by Michael Rigby
On August 29, 2006, a, federal district court in Washington held that a state law allowing jails to confiscate money from prisoners during booking without notice or a hearing was unconstitutional.
In May 2003 the Washington legislature amended RCW 70.48.390, which originally authorized jails to charge a $10.00 booking fee, to charge up to $100.00 to cover the cost of booking. According to the statute, the fees were "payable immediately from any money then possessed by the person being booked into jail." Several jails, including the Spokane and Snohomish county jails, have been actively confiscating money under the statute. If the prisoner has no cash at the time of arrest, the fee is deducted from any money family or friends deposit in the prisoner's canteen fund.
One person unceremoniously separated from his money by the Spokane County Jail is Shawn Huss, who was arrested for alleged domestic violence on October 31, 2004. During the intake process, jailers seized all the cash in his wallet--$39.30--as partial payment of the jail's booking fee of $89.12. Huss was not informed the money was taken or that he was entitled to have it returned if he was acquitted or the charges were dropped. When the charges against Huss were dismissed and he was released the next day, the Spokane jail failed to return, his money. In fact, Huss didn't recover the cash--which he says he needed to feed his family--until four months later, and even then it took a letter from his attorney notifying jail officials that the booking fee was unconstitutional.
On June 8, 2005, Huss filed a class action lawsuit pursuant to 42 U.S.C. §§ 1983 and 1988 in the U.S. District Court for the Eastern District of Washington claiming the Spokane jail's booking fee and the state law that authorized it were unconstitutional. Huss specifically claimed the policy violated the 14th Amendment, which prohibits the government from depriving a person of life, liberty, or property without due process of law.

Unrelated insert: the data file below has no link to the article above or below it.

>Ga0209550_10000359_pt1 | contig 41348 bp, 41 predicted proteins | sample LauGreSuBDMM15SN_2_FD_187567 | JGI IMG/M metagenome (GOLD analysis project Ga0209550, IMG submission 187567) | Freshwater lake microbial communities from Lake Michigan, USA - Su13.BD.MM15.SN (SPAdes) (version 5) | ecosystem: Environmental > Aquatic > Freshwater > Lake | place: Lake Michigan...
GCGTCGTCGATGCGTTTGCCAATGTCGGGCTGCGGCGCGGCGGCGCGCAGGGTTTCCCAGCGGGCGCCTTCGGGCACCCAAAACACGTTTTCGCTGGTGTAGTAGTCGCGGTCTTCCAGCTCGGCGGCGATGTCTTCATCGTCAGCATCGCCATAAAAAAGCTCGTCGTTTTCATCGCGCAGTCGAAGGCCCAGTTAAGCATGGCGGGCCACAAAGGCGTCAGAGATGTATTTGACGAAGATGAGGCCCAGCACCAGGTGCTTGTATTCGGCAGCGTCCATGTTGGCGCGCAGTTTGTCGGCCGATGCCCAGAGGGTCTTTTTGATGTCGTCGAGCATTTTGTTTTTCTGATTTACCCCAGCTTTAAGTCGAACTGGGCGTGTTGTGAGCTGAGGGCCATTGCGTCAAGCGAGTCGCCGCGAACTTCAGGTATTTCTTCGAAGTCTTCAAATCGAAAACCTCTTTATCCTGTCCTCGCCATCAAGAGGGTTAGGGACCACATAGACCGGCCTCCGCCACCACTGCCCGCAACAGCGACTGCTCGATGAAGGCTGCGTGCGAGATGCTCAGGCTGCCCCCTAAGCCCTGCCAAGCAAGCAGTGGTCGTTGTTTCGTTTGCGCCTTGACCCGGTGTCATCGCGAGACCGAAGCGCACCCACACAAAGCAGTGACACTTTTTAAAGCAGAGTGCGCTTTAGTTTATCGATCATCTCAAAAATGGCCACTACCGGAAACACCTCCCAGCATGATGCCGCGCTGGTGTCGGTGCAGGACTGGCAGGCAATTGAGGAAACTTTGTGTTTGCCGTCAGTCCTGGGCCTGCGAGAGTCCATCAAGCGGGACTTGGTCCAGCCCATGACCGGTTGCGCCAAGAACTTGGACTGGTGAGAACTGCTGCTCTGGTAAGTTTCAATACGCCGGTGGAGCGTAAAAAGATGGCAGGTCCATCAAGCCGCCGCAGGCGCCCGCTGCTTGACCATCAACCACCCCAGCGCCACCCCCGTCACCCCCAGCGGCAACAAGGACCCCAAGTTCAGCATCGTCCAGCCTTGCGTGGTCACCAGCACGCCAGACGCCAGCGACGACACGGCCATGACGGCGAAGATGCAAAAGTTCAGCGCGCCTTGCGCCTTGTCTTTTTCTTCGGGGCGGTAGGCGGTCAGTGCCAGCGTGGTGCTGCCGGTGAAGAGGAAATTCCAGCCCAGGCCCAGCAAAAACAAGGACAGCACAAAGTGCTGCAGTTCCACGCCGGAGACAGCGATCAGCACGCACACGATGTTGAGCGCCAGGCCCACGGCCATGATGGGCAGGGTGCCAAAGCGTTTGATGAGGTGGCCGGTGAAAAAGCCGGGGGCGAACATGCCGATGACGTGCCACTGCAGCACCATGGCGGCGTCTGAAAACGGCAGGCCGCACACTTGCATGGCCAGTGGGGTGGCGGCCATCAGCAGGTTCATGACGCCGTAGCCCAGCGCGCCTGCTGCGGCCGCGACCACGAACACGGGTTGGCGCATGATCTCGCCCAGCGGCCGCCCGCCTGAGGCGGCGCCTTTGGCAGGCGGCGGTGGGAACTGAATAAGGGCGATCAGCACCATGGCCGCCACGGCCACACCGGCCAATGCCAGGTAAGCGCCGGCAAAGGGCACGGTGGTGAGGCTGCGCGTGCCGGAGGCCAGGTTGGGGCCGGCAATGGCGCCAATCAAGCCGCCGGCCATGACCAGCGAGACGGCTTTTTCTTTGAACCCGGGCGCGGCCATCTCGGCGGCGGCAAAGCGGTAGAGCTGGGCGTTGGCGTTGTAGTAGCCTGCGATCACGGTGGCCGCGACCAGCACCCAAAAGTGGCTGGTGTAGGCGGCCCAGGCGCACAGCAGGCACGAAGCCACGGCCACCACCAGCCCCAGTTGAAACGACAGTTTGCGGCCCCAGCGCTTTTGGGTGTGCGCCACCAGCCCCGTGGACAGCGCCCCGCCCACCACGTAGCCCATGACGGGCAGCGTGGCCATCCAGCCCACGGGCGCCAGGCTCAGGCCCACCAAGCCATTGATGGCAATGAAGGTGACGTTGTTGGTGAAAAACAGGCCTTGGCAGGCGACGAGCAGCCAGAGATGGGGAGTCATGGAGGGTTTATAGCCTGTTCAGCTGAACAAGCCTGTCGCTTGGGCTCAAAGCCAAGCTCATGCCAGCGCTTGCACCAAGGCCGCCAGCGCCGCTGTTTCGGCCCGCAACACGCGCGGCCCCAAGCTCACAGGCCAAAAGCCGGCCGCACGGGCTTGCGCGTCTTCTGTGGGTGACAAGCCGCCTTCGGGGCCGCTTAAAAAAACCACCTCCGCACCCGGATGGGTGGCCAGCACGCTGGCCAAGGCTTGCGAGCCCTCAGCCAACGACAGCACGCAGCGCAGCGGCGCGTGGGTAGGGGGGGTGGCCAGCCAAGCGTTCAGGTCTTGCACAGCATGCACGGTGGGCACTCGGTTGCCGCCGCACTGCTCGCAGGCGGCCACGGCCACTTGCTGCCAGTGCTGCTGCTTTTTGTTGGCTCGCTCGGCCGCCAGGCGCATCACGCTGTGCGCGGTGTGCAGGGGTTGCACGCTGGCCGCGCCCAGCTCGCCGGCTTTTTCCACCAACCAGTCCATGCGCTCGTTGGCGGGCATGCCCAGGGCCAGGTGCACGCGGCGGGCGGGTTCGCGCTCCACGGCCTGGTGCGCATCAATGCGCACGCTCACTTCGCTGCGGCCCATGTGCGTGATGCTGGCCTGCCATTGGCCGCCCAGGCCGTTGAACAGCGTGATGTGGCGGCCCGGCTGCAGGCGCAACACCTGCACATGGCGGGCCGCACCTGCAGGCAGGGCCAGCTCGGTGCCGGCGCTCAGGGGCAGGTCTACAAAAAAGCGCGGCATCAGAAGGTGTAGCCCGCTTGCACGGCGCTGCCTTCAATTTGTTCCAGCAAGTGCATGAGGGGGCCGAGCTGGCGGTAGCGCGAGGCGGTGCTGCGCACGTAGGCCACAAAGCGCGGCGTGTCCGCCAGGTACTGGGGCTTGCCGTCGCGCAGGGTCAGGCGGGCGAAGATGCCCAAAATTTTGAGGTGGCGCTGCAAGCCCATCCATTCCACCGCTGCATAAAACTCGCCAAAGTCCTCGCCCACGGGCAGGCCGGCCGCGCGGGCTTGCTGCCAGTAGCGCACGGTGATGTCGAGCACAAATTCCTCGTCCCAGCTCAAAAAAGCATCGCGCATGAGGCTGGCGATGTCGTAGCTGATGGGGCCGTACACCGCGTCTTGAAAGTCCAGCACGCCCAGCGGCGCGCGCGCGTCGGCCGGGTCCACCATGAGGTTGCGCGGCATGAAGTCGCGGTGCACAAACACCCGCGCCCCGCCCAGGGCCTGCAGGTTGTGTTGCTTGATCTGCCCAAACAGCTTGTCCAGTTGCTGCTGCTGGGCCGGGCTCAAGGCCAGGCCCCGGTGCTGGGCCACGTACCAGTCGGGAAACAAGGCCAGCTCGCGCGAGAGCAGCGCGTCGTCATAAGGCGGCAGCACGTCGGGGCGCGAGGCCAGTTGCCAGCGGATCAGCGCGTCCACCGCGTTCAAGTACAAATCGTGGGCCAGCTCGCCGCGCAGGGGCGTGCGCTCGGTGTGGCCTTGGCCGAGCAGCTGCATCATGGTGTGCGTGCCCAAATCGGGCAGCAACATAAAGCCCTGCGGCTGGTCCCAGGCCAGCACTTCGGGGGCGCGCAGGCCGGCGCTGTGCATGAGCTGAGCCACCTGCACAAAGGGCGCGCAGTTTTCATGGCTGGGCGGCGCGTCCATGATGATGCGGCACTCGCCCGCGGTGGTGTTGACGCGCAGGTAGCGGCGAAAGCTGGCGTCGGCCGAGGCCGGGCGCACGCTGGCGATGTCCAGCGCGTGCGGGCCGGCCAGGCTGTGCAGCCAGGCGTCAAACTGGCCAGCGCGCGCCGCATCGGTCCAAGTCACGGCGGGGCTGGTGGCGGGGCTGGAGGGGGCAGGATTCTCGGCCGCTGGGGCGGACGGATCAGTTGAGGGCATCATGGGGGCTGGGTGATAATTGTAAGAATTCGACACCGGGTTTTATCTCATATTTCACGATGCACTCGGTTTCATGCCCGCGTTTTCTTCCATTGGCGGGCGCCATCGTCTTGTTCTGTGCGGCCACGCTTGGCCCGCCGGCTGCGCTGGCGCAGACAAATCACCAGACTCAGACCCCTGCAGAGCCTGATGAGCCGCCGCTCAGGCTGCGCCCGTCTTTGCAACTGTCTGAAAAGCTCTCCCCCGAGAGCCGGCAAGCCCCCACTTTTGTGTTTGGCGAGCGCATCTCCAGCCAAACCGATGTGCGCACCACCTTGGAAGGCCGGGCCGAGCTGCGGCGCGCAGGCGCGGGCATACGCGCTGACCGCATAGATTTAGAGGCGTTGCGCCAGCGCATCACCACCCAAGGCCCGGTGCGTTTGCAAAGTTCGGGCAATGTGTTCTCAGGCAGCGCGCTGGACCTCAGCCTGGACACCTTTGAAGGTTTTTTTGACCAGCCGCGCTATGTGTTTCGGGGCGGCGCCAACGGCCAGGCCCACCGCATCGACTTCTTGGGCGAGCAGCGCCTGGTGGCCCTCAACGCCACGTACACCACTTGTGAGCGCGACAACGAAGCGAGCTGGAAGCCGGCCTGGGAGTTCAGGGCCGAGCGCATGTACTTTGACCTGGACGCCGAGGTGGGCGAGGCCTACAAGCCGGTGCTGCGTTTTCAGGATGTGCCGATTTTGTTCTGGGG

On Huss's motion for partial summary judgment, U.S. District Judge Fred Van Sickle held that because "the statute requires immediate payment of the booking fee from any money then possessed by the person being booked, there exists no set of circumstances in which RCW 70.48.390 and the Jail?s Policy can be applied constitutionally."
Relying on Matthews v. Eldridge, 424 U.S. 319, 96 S.Ct. 893, 47 L.Ed.2d 18 (1976), in which the Supreme Court outlined three factors relevant to determining whether a person has received due process, Judge Van Sickle specifically concluded that: 1) the statute and policy affect a significant private interest; 2) the risk of erroneous deprivation is extreme compared to the county's interest in augmenting revenue; and 3) neither the statute nor the county's policy requires a pre-deprivation hearing, which due process requires in this situation.
Following the verdict, officials with Snohomish County, which has been charging prisoners a $10 booking fee since 2001, lamented the ruling could cost the County $70,000 a year in revenue. No concern was expressed regarding the deprivation of people's constitutional rights. Huss was represented by Breean Beggs, an attorney with the Center for Justice in Spokane. See: Huss v. Spokane County, USDC ED WA, Case No. CV-05-180-FVS.
Additional source: The Seattle Times
As a digital subscriber to Prison Legal News, you can access full text and downloads for this and other premium content.
Already a subscriber? Login
Related legal case
Huss v. Spokane County
|Cite||USDC ED WA, Case No. CV-05-180-FVS|
The complaint and summary judgment ruling are available in the brief bank.